Petten wants to continue playing this role. With FIELD-LAB we expand the possibilities by making high-quality products close to the reactor. We aim to accelerate the development of promising, new nuclear medicines and get more nuclear medicines into standard treatment.  This is made possible by the small batches we can produce.

The project is founded on the creation of an efficient nuclear infrastructure according to the one-stop shop concept for the development and production of radioactive raw materials. What is the situation now, and what will make the difference?

The development of new radioactive raw materials has been going on for some time at NRG. But for clinical studies, GMP quality is preferred. Currently, therefore, a development requires finding several locations in the country to be able to make a product of the right quality. With the GMP facilities realised at Petten for FIELD-LAB, we can produce efficient, GMP-worthy nuclear material for clinical studies without involving transport and thus with minimal time loss. This will make more developments possible at an accelerated rate.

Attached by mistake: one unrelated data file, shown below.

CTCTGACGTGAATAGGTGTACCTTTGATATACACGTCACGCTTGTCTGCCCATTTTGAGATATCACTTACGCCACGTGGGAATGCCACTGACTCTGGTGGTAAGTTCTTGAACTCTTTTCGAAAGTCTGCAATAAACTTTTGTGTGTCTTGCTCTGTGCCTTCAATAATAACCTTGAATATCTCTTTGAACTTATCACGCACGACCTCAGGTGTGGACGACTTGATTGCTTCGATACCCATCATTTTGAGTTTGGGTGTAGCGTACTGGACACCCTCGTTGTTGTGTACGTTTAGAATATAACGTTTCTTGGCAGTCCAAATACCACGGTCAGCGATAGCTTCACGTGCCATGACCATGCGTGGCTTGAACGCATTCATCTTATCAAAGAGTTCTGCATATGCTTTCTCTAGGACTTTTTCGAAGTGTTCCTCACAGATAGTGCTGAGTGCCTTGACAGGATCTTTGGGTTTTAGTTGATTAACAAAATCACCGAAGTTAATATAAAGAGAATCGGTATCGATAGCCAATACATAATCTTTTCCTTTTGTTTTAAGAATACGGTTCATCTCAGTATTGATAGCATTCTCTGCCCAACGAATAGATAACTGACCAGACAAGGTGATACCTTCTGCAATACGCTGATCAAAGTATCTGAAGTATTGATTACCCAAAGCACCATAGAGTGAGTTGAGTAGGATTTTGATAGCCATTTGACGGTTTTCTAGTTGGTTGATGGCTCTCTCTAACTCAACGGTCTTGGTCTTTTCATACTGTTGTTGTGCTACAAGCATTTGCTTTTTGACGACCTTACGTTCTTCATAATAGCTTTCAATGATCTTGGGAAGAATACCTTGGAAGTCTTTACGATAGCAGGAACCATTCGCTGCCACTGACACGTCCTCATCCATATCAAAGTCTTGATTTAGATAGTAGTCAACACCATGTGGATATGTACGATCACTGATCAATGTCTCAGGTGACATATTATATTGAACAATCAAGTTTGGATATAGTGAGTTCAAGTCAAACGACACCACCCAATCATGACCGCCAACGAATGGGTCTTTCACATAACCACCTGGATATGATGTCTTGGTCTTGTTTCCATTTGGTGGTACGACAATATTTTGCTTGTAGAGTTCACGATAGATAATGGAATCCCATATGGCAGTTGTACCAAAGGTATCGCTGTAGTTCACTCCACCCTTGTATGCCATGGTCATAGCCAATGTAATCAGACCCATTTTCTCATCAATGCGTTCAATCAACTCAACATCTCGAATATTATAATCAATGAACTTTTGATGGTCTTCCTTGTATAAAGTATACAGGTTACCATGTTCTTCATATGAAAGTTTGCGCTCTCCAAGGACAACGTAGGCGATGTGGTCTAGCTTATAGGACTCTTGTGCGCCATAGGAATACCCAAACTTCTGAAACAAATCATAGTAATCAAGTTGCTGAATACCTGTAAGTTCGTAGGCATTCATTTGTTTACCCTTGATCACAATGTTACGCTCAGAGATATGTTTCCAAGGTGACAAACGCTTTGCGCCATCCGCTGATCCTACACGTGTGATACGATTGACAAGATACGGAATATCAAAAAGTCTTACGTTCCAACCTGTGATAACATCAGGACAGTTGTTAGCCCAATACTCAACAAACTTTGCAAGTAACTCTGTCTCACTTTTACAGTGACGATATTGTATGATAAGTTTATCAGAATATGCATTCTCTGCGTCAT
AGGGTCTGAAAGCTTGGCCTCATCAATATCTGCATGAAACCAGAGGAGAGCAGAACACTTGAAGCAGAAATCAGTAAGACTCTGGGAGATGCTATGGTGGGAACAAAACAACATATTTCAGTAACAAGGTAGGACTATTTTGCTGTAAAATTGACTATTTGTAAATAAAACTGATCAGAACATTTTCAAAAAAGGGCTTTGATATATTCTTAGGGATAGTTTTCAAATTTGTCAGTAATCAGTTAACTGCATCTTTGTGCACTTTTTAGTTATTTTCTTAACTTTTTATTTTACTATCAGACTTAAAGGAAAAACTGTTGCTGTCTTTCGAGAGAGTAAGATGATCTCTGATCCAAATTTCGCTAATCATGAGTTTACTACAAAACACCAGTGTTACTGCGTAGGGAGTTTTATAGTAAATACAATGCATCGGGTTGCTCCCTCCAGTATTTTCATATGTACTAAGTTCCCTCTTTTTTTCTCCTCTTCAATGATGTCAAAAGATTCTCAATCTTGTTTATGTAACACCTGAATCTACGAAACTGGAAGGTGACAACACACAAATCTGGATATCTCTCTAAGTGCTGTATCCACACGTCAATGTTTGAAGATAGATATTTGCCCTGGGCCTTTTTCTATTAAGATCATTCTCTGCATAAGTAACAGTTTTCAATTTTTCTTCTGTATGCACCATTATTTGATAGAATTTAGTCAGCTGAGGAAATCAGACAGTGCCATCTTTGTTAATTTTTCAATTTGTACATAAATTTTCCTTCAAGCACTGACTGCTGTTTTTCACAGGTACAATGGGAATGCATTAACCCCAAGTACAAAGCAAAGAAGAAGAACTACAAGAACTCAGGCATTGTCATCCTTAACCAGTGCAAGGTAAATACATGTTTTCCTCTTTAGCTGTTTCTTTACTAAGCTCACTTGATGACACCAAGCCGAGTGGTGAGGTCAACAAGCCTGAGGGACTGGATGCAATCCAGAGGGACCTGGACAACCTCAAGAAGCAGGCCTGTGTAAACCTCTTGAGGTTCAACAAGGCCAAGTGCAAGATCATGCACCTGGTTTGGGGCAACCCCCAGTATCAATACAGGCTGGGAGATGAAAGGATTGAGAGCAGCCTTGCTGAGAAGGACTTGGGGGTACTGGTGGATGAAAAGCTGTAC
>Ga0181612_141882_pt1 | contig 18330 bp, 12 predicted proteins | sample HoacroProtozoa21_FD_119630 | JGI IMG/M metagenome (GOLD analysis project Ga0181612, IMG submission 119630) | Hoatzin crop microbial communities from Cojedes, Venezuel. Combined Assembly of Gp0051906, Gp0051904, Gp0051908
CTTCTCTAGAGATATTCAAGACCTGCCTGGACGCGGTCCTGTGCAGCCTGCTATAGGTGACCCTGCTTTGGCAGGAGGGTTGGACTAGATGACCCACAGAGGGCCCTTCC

nuclear medicine

Oene Zwaagstra, Karlijn Codée-van der Schilden and Lida Magielsen are standing next to the CISSPECT DESK-LAB automatic module that was partly developed by this NRG research team. This module is employed within FIELD-LAB for a human study.

FIELD-LAB serves primarily to make GMP medicines for human use available faster. Will it also make a difference in the development of non-GMP radiochemicals for preclinical research?

FIELD-LAB we bring all of the parties together for a more efficient development of new nuclear medicines. Non-GMP radiochemicals are partly already available in FIELD-LAB, because we can use the existing infrastructure at Petten for them. On that basis, we can already support preclinical research.


Will only existing isotopes be able to be applied faster in FIELD-LAB, or can new isotopes also be used that are not yet standard in medical care?